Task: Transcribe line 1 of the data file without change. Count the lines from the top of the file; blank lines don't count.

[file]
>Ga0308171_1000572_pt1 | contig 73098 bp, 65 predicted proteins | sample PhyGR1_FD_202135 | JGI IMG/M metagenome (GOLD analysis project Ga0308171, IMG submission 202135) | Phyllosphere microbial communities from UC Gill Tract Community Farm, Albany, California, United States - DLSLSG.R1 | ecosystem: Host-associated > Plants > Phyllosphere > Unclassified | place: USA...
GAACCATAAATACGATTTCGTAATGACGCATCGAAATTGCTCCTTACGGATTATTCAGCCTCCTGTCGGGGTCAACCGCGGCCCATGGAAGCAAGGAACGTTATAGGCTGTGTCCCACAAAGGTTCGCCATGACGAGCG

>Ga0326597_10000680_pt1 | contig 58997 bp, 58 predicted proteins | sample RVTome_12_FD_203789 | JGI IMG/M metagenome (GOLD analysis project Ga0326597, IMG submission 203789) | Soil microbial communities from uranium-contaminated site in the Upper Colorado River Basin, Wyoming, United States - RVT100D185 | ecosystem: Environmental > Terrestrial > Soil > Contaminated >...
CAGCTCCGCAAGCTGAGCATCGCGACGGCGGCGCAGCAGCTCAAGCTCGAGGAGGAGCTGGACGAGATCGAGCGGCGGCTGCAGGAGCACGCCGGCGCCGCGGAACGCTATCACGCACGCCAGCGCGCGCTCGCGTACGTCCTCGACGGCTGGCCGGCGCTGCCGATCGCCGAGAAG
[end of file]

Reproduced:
>Ga0308171_1000572_pt1 | contig 73098 bp, 65 predicted proteins | sample PhyGR1_FD_202135 | JGI IMG/M metagenome (GOLD analysis project Ga0308171, IMG submission 202135) | Phyllosphere microbial communities from UC Gill Tract Community Farm, Albany, California, United States - DLSLSG.R1 | ecosystem: Host-associated > Plants > Phyllosphere > Unclassified | place: USA...